Machinability of Al-SiC metal matrix composites using WC, PCD and MCD inserts

Jokin Beristaina, Oscar Gonzaloa,*, Alejandro Sandáa

aIK4-Tekniker. C/ Iñaki Goenaga 5, 20600 Eibar, Spain

*Corresponding author:



The aim of this work is the study of the machinability of aluminium-silicon carbide Metal Matrix Composites (MMC) in turning operations. The cutting tools used were hard metal (WC) with and without coating, different grades and geometries of Poly-Crystalline Diamond (PCD) and Mono-Crystalline Diamond (MCD). The work piece material was AMC225xe, composed of aluminium-copper alloy AA 2124 and 25% wt of SiC, being the size of the SiC particles around 3 μm. Experiments were conducted at various cutting speeds and cutting parameters in facing finishing operations, measuring the surface roughness, cutting forces and tool wear. The worn surface of the cutting tool was examined by Scanning Electron Microscope (SEM). It was observed that the Built Up Edge (BUE) and stuck material is higher in the MCD tools than in the PCD tools. The BUE acts as a protective layer against abrasive wear of the tool.



Maquinabilidad de composites de matriz metálica Al-SiC usando herramientas de WC, PCD y MCD. El objetivo de este trabajo es el estudio de la maquinabilidad del material compuesto de matriz metálica aluminio-carburo de silicio en operaciones de torneado. Las herramientas de corte utilizadas han sido de metal duro con y sin recubrimiento, diferentes grados de diamante policristalino (PCD) y diamante monocristalino (MCD). El material mecanizado ha sido AMC225xe, compuesto de la aleación de aluminio AA 2124 con un 25% en peso de partículas de SiC con un tamaño medio de 3 μm. Los experimentos se han realizado con diferentes velocidades de corte en una operación de refrentado, midiendo la rugosidad superficial, las fuerzas y el desgaste de la herramienta. La superficie desgastada de la herramienta ha sido examinada en el microscopio electrónico (SEM). Se ha observado que el filo recrecido y el material adherido son mayores en el caso de las herramientas de MCD que en las de PCD. El filo recrecido actúa como una capa protectora contra la abrasión.


Submitted: 21 May 2012; Accepted: 16 October 2013

Citation / Cómo citar este artículo: Beristain, J., Gonzalo, O., Sandá, A. (2014) “Machinability of Al-SiC metal matrix composites using WC, PCD and MCD inserts”. Rev. Metal. 50(1): e006. doi:

KEYWORDS: Metal-matrix composites (MMCs); Machining; Particle-reinforcement; Turning; Wear

PALABRAS CLAVE: Compuesto de matriz metálica (MMCs); Desgaste; Mecanizado; Reforzado con partículas; Torneado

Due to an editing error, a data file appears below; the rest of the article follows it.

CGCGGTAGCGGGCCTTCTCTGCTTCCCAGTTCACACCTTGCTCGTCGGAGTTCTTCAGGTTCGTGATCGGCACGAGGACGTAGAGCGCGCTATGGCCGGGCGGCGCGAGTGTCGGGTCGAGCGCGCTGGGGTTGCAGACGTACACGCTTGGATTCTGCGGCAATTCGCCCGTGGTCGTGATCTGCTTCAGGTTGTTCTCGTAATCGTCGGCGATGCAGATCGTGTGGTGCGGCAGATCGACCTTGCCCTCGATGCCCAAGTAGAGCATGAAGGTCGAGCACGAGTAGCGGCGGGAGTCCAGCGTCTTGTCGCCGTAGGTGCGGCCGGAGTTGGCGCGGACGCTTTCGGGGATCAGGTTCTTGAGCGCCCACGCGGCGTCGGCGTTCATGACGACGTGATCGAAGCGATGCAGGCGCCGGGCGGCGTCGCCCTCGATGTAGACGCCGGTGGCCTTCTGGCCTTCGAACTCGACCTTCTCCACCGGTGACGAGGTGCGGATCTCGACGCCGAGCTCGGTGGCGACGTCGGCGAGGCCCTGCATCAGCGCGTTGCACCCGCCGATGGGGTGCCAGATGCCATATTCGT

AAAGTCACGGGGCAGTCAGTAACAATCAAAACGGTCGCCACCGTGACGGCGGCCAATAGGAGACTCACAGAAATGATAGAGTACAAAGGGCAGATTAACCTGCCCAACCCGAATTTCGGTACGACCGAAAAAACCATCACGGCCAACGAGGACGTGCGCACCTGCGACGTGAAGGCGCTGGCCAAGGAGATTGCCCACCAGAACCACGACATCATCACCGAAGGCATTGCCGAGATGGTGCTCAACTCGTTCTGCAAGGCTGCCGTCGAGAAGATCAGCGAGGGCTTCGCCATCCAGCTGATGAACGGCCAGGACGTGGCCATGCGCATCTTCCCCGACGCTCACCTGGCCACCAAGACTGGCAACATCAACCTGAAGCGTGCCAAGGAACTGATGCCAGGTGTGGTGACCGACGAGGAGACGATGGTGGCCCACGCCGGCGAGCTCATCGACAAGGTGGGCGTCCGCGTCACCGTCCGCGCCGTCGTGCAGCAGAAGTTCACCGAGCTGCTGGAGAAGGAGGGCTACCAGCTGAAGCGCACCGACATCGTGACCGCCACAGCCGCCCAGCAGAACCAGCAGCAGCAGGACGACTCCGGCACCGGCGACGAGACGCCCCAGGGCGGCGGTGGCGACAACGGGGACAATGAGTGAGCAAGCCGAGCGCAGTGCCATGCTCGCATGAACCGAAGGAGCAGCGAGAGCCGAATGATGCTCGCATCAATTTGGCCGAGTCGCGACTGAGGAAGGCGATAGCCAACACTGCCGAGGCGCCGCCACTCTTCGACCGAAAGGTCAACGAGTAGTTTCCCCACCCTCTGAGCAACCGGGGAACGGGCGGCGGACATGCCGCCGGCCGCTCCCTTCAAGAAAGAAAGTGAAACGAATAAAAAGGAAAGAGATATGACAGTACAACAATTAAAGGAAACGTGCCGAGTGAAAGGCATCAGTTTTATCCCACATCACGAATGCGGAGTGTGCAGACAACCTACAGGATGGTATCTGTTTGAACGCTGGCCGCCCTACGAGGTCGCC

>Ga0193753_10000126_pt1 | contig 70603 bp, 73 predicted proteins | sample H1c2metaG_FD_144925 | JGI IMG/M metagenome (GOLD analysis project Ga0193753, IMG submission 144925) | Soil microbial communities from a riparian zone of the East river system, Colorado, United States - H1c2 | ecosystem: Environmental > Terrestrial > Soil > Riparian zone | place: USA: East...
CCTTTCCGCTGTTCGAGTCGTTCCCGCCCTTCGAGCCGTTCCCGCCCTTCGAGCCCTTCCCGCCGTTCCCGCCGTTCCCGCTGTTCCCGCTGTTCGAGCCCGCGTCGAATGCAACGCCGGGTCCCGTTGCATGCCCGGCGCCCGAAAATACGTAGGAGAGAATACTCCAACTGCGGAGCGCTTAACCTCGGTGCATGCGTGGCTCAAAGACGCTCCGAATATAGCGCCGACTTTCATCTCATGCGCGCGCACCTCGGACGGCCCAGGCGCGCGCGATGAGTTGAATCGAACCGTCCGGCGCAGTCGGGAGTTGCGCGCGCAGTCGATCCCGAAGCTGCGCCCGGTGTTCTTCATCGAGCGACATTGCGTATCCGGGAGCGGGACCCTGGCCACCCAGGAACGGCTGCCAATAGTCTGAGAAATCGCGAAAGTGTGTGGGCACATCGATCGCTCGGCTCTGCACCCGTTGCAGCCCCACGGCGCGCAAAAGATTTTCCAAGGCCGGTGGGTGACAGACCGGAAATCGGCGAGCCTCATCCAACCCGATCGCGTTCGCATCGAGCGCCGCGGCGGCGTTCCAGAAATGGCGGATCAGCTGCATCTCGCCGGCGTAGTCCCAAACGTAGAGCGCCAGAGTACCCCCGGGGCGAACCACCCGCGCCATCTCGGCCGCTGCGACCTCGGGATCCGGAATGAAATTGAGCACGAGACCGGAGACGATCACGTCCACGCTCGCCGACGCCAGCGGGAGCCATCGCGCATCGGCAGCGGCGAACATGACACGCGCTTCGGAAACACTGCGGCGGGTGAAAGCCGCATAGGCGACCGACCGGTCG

Copyright: © CSIC. This is an open-access article distributed under the terms of the Creative Commons Attribution-Non Commercial (by-nc) Spain 3.0 License




Advanced automotive and aerospace technology requires new materials to improve current performance. As a result, considerable research in the material science has been directed toward the development of new light-weight engineering materials providing high specific strength and stiffness at elevated temperatures, with good creep, fatigue and wear resistance. Particle reinforced aluminium alloys are an important group within the Metal Matrix Composites (MMCs), particularly those with ceramic particles, that improve the wear resistance and the mechanical properties. This kind of material is rapidly replacing conventional materials in various automotive and aerospace industries (Surappa, 2003). One of the most extended MMCs are the Al+SiC alloys that cause machining problems due to the high hardness of the reinforcement, which is significantly higher than the conventional tungsten carbide tools (Cronjager and Meister, 1992; El-Gallab and Sklad, 1998a; Hung and Zhong, 1996).

Many researchers have investigated the tool wear and surface integrity during machining of MMCs, they found that the tool wear is excessive and surface finish is very poor when carbide tools are used for the machining of Al/SiC-MMC alloys (Looney et al., 1992; Weiner and Konig, 1993). It was also found that in most cases, the tool wear was due to abrasion by the hard reinforcement particles in the matrix material (El-Gallab and Sklad, 1998a; Hung and Zhong, 1996; Davim, 2012; Luliano et al., 1998). Li and Seah (2001) found that the abrasive wear of the tool was accelerated when the percentage of the reinforcement in the MMC exceeded a critical value, which varies with the density and size of the reinforcement particles. Moreover, most of the studies about the machinability of MMC’s were carried out using materials with ceramic particles with a size of 25 microns or larger, resulting in bad performance of the hard metal (WC) tools, (Durante et al., 1997; Muthukrishnan et al., 2008a; Muthukrishnan et al., 2008b).